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This Is the History of Why We Hang a Mistletoe at Christmas

The strange and mythological origins of hanging mistletoe, the plant synonymous with smooching.

Did you know that mistletoe, one of the most romantic symbols of Christmas, is actually a type of parasite? That's right. It saps much of its daily nutrients from the bark of the host trees on which it lives, causing abnormal growths known as "witches brooms" that deform the host's branches and compromise its reproductive health. Not the most amorous of tales, that's for sure. Yet, there's good reason as to why we hang mistletoe at Christmas, and it has to do with both science and some very durable folklore, spanning thousands of years and multiple cultures.

While the bare scientific facts of mistletoe may make your skin crawl, they're essential to truly understanding the plant. As you might have heard, mistletoe is poisonous, and when birds eat its berries, they tend to quickly excrete the sticky seed, which is likely to land on the branch of the tree on which they next sit. The seed then sticks itself to the tree, potentially allowing it to sprout the following year.

Actually, the name "mistletoe" itself sheds light on the plant's physiology: When you break down the original term—mistiltan—you are left with two words, mistel, which means "dung," and tan, which translates to "twig," according to The Washington Post.

To look at mistletoe more symbolically, Rob Dunn of Smithsonian magazine notes: "Mistletoe is a measure of how many of the fruits in our daily lives, be they literal or figurative, depend on other species. We depend on the mistletoe for tradition. And it depends on its tree and its bird, just as we depend on thousands of species ourselves … our crops, our Christmas trees, and so many more."

Sure, bird feces and sticky seeds don't sound like components of a classic romance, but a mythological view casts a different light on the tenacious and misunderstood plant. Mistletoe's association with vitality and good health is at least as old as the ancient Greeks, who regarded it as something of a panacea, according to Later, the ancient Roman naturalist Pliny the Elder described its efficacy in treating ulcers, epilepsy, and exposure to certain poisons.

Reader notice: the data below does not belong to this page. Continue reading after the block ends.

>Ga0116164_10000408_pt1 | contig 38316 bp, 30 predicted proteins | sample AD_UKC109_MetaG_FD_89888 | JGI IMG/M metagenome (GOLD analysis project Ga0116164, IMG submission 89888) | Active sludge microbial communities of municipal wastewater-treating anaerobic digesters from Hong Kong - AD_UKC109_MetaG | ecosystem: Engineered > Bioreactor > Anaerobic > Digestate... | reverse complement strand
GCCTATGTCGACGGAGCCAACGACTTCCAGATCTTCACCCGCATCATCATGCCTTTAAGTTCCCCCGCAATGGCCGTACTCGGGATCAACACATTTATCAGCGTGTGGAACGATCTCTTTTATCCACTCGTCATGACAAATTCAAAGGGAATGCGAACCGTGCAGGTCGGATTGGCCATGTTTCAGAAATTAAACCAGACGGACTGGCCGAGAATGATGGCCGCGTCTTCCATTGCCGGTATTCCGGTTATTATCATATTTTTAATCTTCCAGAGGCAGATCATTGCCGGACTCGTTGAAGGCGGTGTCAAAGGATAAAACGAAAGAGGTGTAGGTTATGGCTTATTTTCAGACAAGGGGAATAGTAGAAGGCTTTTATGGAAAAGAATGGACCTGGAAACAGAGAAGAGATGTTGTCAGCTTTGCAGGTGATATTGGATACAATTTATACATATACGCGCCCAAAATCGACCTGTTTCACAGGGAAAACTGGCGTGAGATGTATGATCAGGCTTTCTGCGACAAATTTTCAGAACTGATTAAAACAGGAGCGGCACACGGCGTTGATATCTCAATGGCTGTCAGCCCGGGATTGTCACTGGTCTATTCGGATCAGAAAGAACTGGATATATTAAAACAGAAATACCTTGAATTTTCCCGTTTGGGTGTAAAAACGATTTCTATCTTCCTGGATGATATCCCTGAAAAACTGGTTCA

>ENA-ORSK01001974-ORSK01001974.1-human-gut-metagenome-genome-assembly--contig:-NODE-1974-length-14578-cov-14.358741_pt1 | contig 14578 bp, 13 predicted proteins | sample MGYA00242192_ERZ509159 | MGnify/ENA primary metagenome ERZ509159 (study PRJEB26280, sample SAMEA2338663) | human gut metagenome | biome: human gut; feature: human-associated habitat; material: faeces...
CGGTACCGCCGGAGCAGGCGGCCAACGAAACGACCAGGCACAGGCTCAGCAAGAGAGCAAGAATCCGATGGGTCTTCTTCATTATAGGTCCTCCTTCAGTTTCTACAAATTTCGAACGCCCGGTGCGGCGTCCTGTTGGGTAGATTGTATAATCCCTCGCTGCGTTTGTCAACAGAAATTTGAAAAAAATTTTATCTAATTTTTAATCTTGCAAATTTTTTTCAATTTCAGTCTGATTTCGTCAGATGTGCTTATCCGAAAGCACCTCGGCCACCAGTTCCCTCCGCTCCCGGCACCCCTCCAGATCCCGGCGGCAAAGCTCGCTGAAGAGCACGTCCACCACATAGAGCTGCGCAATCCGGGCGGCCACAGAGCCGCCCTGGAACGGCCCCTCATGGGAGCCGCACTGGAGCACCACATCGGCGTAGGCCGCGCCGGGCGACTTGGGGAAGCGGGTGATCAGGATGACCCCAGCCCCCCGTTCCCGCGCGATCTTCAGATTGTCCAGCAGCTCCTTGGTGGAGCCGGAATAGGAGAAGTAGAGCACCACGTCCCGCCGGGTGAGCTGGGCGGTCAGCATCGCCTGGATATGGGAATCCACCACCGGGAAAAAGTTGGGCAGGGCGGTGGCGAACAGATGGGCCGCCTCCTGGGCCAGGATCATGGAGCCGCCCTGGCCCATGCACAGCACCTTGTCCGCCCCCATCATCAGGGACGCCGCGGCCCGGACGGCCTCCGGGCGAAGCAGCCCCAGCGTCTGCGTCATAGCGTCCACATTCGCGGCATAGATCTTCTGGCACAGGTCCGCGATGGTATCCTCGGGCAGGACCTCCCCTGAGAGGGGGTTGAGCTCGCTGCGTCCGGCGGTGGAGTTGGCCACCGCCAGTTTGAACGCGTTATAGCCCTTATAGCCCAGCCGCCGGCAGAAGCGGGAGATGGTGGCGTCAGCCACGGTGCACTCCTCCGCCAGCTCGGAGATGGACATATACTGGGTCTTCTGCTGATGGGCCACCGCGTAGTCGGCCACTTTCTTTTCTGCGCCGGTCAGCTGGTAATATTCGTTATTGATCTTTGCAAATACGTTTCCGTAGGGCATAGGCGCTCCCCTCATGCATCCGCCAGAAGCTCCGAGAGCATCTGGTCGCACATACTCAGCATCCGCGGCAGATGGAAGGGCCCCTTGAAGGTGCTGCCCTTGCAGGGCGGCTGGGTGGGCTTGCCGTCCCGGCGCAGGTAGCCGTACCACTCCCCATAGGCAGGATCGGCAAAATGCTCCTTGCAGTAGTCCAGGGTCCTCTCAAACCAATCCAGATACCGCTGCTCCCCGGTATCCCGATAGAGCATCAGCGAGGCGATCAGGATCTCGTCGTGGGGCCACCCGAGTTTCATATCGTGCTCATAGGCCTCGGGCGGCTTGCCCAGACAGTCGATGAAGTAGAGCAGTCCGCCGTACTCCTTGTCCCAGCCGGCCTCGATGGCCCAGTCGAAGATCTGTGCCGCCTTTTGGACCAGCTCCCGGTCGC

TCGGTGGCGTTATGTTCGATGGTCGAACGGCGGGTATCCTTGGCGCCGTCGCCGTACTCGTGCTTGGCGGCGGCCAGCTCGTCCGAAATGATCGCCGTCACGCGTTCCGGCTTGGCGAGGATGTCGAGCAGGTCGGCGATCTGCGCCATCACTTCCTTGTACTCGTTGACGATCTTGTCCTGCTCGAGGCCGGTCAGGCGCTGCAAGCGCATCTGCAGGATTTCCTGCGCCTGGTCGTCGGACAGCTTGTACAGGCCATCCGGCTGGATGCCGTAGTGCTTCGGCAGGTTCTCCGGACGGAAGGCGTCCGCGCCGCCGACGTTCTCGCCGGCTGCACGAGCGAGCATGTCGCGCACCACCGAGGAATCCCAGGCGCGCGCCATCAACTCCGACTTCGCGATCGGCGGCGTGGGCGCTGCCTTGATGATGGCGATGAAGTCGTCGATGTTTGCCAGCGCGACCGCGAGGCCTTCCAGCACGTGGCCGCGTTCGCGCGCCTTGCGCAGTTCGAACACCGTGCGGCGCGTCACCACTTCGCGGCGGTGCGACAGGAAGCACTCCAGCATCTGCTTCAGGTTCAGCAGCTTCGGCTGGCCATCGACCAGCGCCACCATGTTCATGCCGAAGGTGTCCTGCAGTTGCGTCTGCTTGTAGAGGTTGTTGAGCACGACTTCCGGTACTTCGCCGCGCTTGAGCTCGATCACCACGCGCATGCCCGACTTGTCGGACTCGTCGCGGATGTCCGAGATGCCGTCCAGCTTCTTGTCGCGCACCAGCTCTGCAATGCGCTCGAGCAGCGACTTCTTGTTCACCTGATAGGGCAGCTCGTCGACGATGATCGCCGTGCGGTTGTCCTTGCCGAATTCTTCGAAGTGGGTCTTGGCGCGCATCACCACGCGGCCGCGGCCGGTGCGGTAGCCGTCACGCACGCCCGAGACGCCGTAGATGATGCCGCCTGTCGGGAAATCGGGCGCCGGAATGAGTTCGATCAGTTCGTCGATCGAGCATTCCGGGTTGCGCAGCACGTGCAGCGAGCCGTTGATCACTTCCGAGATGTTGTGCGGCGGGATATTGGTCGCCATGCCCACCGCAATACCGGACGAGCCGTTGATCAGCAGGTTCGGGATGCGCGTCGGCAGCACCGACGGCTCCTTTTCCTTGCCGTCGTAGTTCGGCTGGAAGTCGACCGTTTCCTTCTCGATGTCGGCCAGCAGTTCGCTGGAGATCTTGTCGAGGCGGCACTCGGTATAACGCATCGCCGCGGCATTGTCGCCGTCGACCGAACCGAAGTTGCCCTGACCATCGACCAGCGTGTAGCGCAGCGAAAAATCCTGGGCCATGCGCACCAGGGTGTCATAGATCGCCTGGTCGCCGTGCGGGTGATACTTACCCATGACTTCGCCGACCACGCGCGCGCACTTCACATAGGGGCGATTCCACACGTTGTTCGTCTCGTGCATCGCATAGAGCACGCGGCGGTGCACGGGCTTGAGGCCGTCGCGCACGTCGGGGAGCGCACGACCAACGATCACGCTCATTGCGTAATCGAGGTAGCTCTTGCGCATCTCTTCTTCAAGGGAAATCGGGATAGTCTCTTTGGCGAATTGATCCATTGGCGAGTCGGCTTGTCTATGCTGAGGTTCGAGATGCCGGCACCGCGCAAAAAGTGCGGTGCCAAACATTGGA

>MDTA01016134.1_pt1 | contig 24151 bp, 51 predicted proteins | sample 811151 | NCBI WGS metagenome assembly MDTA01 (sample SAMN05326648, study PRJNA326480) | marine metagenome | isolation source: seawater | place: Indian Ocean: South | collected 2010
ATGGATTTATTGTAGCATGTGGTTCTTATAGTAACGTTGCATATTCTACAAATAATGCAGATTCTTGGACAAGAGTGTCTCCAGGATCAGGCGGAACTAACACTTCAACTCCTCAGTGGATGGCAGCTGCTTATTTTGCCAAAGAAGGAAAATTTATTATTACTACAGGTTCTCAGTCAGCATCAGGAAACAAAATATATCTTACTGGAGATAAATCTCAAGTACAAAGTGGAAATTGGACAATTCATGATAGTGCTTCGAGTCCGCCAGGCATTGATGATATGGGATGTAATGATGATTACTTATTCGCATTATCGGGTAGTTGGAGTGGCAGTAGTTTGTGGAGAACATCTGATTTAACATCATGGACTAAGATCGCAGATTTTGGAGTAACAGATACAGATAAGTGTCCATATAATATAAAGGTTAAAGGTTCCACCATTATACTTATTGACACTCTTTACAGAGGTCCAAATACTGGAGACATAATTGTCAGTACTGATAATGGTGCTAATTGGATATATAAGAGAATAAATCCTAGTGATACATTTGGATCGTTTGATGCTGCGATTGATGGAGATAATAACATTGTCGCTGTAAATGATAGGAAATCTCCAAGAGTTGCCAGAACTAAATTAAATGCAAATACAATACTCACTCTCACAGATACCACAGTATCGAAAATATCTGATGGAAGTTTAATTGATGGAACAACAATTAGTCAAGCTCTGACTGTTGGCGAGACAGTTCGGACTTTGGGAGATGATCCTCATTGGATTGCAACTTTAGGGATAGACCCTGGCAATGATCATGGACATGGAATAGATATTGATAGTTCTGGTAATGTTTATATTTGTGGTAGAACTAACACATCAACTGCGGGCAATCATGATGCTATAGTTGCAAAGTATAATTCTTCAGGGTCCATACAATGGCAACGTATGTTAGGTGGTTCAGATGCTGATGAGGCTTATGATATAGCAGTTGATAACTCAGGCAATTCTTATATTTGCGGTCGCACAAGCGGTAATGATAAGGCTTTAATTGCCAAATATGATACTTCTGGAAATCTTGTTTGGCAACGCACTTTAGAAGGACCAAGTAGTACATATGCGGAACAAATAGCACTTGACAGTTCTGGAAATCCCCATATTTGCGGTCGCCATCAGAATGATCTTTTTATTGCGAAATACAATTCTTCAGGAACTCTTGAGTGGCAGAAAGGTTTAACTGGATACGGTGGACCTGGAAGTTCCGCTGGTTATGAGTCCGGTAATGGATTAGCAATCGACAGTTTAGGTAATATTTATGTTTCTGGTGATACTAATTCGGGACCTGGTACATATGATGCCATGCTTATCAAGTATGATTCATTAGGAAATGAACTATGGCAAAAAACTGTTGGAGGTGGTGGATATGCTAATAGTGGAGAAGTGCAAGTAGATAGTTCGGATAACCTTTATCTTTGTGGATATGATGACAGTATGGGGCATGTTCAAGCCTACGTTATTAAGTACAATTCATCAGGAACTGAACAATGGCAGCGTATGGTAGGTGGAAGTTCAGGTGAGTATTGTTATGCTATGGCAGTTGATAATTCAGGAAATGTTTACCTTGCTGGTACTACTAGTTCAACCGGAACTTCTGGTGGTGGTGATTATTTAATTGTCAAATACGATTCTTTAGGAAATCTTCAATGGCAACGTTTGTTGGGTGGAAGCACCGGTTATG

In addition to its healing properties, mistletoe was used as an aid for reproduction, specifically by the Celtic Druids of the first century A.D. They considered it to be a symbol of vivacity and would administer the plant to both animals and humans to improve fertility.

One of the central stories concerning mistletoe, however—and that which seems to most directly connect to our modern understanding of the plant's romantic significance—stems from Norse mythology. According to the folklore, the god Baldur, grandson of Thor, dreamt of his own death. Believing the dream to be a prophecy, Baldur's mother, Frigg, went to great lengths to prevent it from coming true—making all plants and animals take an oath that no harm would be done to her son. But Frigg failed to secure an oath from mistletoe, and without delay, the trickster god Loki fashioned an arrow from the plant, which he then used to slay Baldur. Then, after the fallen god was mourned by his people, Baldur was resurrected, inspiring Frigg to declare mistletoe a symbol of love and make a vow that she would kiss all of those who passed beneath it.

Though it's unclear how mistletoe began being linked to Christmas specifically, farmer Brian Barth of Smithosonian posits that "it makes sense that mistletoe, with its evergreen foliage and attractive red berries, would be brought indoors as decoration during the barren winter months, just as people do with fir boughs and holly branches."

So if you do happen to walk under some mistletoe this holiday season, know that this isn't just another novelty, but a very old ritual indeed!

Owen Duff
Owen Duff is a freelance journalist based in Vermont, home of Ben & Jerry’s. Read more
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